WHAT BETTER way to follow up their triumphant Reading appearance than with this their second album? Last year’s debut, (‘Plug It In’) was a credible effort by any standards but a still more remarkable achievement coming as it did from three brothers only recently converted to rock from traditional Irish folk music. This album represents yet another quantum leap.
On that first album, they were an entertaining (if slightly derivative) sounding act that looked to ooze potential. ‘Turn It Up’ realises that potential with astonishing maturity.
Pat The Professor McManus (as well as writing all the songs) has developed into a first rate guitarist and definitely a man to watch. Check out his lead breaks in ‘Loose Living’, ‘Face To Face’ or the already stage-proven ‘Shake My Bones’ for the proof. His riffs too, sound fresher this time around. Even on the one possible ‘steal’, (listen carefully to ‘Gentleman Rogues’) Mama’s Boys wrap their own identity around it so tightly as to all but suffocate any ‘sounds familiar’ thoughts.
The other slightly weak link – brother John’s thinnish voice – is suitably strengthened by Barry Devlin’s strong, clear production so that it rings clear above Pat’s superbly full, fuzzed rhythm tones.
There’s plenty of punch from the rest of the engine room too courtesy of John’s bass (no complaints there!) and his partnership with youngest brother Tommy on drums. They excel themselves on each of the seven rockers … then just to underline the variety of talent they possess, perform equally well on the sentimental slowie ‘Too Little Of You To Love’, the ZZ Top-ish blues of ‘Lonely Soul’ (featuring a great harmonica over-lay) and final cut ‘Freedom Fighters’ where Pat rounds it all off with a beautiful fiddle solo.
All mightily impressive stuff. Mama’s Boys have really found their feet in the rock world now and I have no hesitation adding my name to the growing list of people tipping them for a VERY big future. Buy this album!
KERRANG! ISSUE No.36 Feb 24-Mar. 1983 Singles reviewed by Neil Jeffries
Mamas Boys: “Needle In The Groove” (Ultranoise)
Head and shoulders above the rest and one of the best records its been my pleasure to hear in a long while. A lazy sort of rhythm, (make that swagger) and a terrific, laid-back guitar solo. It’s a deadringer for something by ZZ Top right down to the treated vocal. The if-this-band-don’t-make-it-I’ll-eat-my-hat cliché is completely justified; stuff like this ought to be available on the National Health. Superb.
MAMAS BOYS/TIGERTAILZ – THE VENUE, EDINBURGH
A NIGHT of contrast, you may say, but aside from the obvious musical and visual differences. Mama’s Boys and Tigertailz have a fair bit in common.
Both are hardworking, they’re exciting live, they are hungry and they enjoy themselves. In short, neither is content to rest on their considerable laurels, and that makes for interesting viewing.
Faced with a predictably packed venue, Tigertailz set out to please with ‘Shoot To Kill’ and ‘Star Attraction’. The title track of the album ‘Young And Crazy’ followed, by which time the TT’s had discovered the minute stage space was inadequate for their usual antics. Somehow they found room to spin, gyrate. bump’n’grind their way through ‘Livin’ Without You’. ‘Turn Me On’ and a roasting rendition of ‘She’s Too Hot’; the highlight of the set.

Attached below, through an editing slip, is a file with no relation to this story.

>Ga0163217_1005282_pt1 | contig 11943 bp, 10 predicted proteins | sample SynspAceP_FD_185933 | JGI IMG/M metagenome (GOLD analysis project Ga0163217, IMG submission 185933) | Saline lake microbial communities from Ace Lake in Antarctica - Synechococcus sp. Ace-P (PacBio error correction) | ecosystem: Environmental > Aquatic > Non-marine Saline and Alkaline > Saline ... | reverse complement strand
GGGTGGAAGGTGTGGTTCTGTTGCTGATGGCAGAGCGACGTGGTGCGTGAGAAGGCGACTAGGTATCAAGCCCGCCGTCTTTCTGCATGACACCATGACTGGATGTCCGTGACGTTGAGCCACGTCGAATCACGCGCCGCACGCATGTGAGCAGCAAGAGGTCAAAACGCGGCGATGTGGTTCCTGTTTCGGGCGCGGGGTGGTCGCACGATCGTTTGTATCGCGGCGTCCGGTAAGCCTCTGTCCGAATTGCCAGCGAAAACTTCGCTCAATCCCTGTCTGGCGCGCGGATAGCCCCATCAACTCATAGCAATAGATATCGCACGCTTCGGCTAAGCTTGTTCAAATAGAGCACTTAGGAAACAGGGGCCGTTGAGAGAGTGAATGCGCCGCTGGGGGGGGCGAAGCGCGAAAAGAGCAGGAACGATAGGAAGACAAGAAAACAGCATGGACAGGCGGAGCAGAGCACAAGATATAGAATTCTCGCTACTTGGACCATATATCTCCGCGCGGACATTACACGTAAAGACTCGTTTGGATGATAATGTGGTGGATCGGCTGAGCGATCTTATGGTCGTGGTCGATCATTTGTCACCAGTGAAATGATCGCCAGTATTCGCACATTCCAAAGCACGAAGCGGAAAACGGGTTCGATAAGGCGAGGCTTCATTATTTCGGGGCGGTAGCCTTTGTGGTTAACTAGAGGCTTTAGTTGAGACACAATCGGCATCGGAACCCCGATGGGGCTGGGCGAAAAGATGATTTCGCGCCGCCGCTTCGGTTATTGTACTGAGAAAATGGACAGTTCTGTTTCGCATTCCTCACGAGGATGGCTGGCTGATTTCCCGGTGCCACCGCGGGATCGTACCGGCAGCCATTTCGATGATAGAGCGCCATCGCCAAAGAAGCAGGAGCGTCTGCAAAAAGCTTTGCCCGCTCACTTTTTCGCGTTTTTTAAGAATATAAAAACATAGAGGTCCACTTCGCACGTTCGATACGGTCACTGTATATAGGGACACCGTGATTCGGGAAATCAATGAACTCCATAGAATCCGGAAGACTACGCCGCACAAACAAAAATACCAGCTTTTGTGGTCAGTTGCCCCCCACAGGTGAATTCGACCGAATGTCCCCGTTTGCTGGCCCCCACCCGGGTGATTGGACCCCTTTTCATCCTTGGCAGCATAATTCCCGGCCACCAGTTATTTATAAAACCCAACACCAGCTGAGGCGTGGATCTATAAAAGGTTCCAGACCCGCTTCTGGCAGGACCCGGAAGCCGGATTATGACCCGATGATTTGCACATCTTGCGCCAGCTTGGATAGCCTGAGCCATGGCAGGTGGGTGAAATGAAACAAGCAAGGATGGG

Bidding a first fond farewell with ‘Shameless’ and ‘City Kidz’, the largest shareholders in the British hairspray and make’ are persuaded to return for Motley Crue’s ‘Livewire’, leaving the audience mostly impressed.
There’s no denying that Tigertailz are an exciting bend to watch but I have a nagging suspicion that their longer term prospects will depend more on the quality of their songs than their hectic good-time stage show.
Now Mama’s Boys could teach them a trick or two here. With no pretentions to be anything but themselves, Mama’s Boys also deal out a good time but proved conclusively tonight that you don’t need an OTT image and a frantic stage show to do it. They understand the basics and deal with the frills later. While Mama’s Boys have feel, Tigertailz grope. It’s all down to groove and rhythm really. Oh, and songs.
All the family favourites were there tonight, from classics like ‘Needle In The Groove’, ‘Lettin’ Go’ and ‘Straight Forward’, through to the pick of the latest album ‘Growing Up The Hard Way’. Of the new songs, ‘Bedroom Eyes’ had a groove deeper than a bottomless pit, ‘Last Thing At Night’ dripped with emotion squeezed from a Thin Lizzy/Gary Moore vibe and the failed single ‘Waiting For A Miracle’ again exposed the injustices of Radio One’s
airplay decisions. Needless to say, the bulbous audience loved it and responded accordingly.
A couple of months ago, when Mama’s Boys played Edinburgh Venue on their comeback tour, new vocalist Keith Murrell looked just a touch out of place. Since then it’s been up to him to develop his position amongst the McManus trio to become a focus for their individual talents. He certainly showed tonight that he knows when to lead and when to sit back, and is obviously playing a key role in elevating the band to a new peak of greatness.
He’s also got a bloody good voice, which always helps.
Young bands like Tigertailz can’t be expected to become supergroups immediately, they need time to mature. In the meantime, why not look for experience, quality and attitude in bands who’ve been around? After all this time, Mama’s Boys still have everything it takes to be huge. How about it?
A superb show that night. Both bands on fire – TT’z with Steevi Jaimz, great stuff.